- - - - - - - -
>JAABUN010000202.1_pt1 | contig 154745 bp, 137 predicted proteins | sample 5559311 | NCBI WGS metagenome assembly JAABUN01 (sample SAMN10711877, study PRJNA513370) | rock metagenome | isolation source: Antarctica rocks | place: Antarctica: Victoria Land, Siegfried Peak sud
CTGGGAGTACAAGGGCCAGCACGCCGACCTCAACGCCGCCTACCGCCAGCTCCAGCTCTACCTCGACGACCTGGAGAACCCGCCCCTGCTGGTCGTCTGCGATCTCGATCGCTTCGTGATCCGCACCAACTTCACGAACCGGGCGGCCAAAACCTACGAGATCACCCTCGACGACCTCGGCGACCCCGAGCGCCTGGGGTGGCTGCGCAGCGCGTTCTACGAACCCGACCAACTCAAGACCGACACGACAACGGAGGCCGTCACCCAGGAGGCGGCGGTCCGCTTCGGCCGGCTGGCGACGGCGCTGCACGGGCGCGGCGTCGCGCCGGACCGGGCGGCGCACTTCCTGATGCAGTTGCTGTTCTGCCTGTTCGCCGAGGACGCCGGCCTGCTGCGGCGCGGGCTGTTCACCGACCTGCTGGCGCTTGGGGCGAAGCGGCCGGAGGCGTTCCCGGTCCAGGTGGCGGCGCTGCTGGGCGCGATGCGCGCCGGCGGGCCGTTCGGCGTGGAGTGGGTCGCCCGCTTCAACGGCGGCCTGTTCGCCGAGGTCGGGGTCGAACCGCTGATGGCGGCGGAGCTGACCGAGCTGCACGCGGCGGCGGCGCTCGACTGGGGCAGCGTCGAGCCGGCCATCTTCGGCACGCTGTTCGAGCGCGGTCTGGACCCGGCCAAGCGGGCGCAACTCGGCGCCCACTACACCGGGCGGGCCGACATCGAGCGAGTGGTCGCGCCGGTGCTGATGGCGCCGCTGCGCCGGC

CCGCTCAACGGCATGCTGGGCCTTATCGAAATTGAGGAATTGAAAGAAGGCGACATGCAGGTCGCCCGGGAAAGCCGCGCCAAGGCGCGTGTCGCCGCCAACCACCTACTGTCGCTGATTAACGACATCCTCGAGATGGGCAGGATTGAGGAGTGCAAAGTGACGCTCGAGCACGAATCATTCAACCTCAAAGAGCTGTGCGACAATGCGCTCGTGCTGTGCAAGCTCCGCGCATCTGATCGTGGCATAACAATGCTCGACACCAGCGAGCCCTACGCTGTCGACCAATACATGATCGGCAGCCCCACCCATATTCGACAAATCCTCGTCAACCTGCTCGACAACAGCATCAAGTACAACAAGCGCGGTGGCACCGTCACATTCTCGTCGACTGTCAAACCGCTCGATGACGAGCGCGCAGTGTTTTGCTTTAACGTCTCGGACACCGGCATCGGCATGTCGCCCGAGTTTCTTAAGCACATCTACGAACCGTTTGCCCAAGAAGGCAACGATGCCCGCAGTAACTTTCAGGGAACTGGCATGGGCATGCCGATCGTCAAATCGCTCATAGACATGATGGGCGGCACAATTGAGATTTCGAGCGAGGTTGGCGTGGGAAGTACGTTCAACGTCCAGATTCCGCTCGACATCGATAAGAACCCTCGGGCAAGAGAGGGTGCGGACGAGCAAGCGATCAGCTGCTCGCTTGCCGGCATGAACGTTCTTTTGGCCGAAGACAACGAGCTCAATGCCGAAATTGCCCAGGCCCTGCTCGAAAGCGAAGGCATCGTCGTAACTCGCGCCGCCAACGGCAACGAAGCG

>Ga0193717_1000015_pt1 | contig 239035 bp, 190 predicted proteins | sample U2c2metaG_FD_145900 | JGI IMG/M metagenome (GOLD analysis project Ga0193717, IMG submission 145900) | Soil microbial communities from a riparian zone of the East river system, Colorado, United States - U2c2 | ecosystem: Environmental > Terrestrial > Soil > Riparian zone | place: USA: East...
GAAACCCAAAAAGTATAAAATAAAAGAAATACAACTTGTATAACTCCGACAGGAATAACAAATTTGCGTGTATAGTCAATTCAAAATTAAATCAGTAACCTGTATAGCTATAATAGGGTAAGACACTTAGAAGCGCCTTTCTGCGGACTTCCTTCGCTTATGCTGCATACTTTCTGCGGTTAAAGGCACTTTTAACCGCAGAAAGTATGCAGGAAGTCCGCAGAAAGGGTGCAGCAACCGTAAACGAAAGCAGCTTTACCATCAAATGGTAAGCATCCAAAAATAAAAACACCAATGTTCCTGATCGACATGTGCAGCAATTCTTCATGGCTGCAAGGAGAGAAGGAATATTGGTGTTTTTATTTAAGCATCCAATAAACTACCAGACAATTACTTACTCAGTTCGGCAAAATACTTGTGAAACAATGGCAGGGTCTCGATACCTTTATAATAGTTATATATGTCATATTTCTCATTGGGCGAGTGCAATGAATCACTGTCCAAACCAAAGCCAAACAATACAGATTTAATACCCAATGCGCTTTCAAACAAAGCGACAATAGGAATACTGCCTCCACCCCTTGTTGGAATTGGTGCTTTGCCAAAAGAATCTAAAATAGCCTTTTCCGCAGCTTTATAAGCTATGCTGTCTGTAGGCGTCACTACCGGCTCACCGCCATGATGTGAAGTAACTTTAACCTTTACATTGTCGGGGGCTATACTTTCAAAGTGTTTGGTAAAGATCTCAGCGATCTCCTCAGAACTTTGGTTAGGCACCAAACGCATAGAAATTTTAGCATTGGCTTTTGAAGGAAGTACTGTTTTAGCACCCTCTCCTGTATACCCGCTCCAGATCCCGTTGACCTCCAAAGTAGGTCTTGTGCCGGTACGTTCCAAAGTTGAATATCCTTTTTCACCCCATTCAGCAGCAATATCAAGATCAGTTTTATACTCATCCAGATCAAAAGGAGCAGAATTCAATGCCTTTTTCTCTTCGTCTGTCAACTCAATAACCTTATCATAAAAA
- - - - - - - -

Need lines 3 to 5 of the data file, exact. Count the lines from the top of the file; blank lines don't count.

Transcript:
CCGCTCAACGGCATGCTGGGCCTTATCGAAATTGAGGAATTGAAAGAAGGCGACATGCAGGTCGCCCGGGAAAGCCGCGCCAAGGCGCGTGTCGCCGCCAACCACCTACTGTCGCTGATTAACGACATCCTCGAGATGGGCAGGATTGAGGAGTGCAAAGTGACGCTCGAGCACGAATCATTCAACCTCAAAGAGCTGTGCGACAATGCGCTCGTGCTGTGCAAGCTCCGCGCATCTGATCGTGGCATAACAATGCTCGACACCAGCGAGCCCTACGCTGTCGACCAATACATGATCGGCAGCCCCACCCATATTCGACAAATCCTCGTCAACCTGCTCGACAACAGCATCAAGTACAACAAGCGCGGTGGCACCGTCACATTCTCGTCGACTGTCAAACCGCTCGATGACGAGCGCGCAGTGTTTTGCTTTAACGTCTCGGACACCGGCATCGGCATGTCGCCCGAGTTTCTTAAGCACATCTACGAACCGTTTGCCCAAGAAGGCAACGATGCCCGCAGTAACTTTCAGGGAACTGGCATGGGCATGCCGATCGTCAAATCGCTCATAGACATGATGGGCGGCACAATTGAGATTTCGAGCGAGGTTGGCGTGGGAAGTACGTTCAACGTCCAGATTCCGCTCGACATCGATAAGAACCCTCGGGCAAGAGAGGGTGCGGACGAGCAAGCGATCAGCTGCTCGCTTGCCGGCATGAACGTTCTTTTGGCCGAAGACAACGAGCTCAATGCCGAAATTGCCCAGGCCCTGCTCGAAAGCGAAGGCATCGTCGTAACTCGCGCCGCCAACGGCAACGAAGCG

>Ga0193717_1000015_pt1 | contig 239035 bp, 190 predicted proteins | sample U2c2metaG_FD_145900 | JGI IMG/M metagenome (GOLD analysis project Ga0193717, IMG submission 145900) | Soil microbial communities from a riparian zone of the East river system, Colorado, United States - U2c2 | ecosystem: Environmental > Terrestrial > Soil > Riparian zone | place: USA: East...
GAAACCCAAAAAGTATAAAATAAAAGAAATACAACTTGTATAACTCCGACAGGAATAACAAATTTGCGTGTATAGTCAATTCAAAATTAAATCAGTAACCTGTATAGCTATAATAGGGTAAGACACTTAGAAGCGCCTTTCTGCGGACTTCCTTCGCTTATGCTGCATACTTTCTGCGGTTAAAGGCACTTTTAACCGCAGAAAGTATGCAGGAAGTCCGCAGAAAGGGTGCAGCAACCGTAAACGAAAGCAGCTTTACCATCAAATGGTAAGCATCCAAAAATAAAAACACCAATGTTCCTGATCGACATGTGCAGCAATTCTTCATGGCTGCAAGGAGAGAAGGAATATTGGTGTTTTTATTTAAGCATCCAATAAACTACCAGACAATTACTTACTCAGTTCGGCAAAATACTTGTGAAACAATGGCAGGGTCTCGATACCTTTATAATAGTTATATATGTCATATTTCTCATTGGGCGAGTGCAATGAATCACTGTCCAAACCAAAGCCAAACAATACAGATTTAATACCCAATGCGCTTTCAAACAAAGCGACAATAGGAATACTGCCTCCACCCCTTGTTGGAATTGGTGCTTTGCCAAAAGAATCTAAAATAGCCTTTTCCGCAGCTTTATAAGCTATGCTGTCTGTAGGCGTCACTACCGGCTCACCGCCATGATGTGAAGTAACTTTAACCTTTACATTGTCGGGGGCTATACTTTCAAAGTGTTTGGTAAAGATCTCAGCGATCTCCTCAGAACTTTGGTTAGGCACCAAACGCATAGAAATTTTAGCATTGGCTTTTGAAGGAAGTACTGTTTTAGCACCCTCTCCTGTATACCCGCTCCAGATCCCGTTGACCTCCAAAGTAGGTCTTGTGCCGGTACGTTCCAAAGTTGAATATCCTTTTTCACCCCATTCAGCAGCAATATCAAGATCAGTTTTATACTCATCCAGATCAAAAGGAGCAGAATTCAATGCCTTTTTCTCTTCGTCTGTCAACTCAATAACCTTATCATAAAAA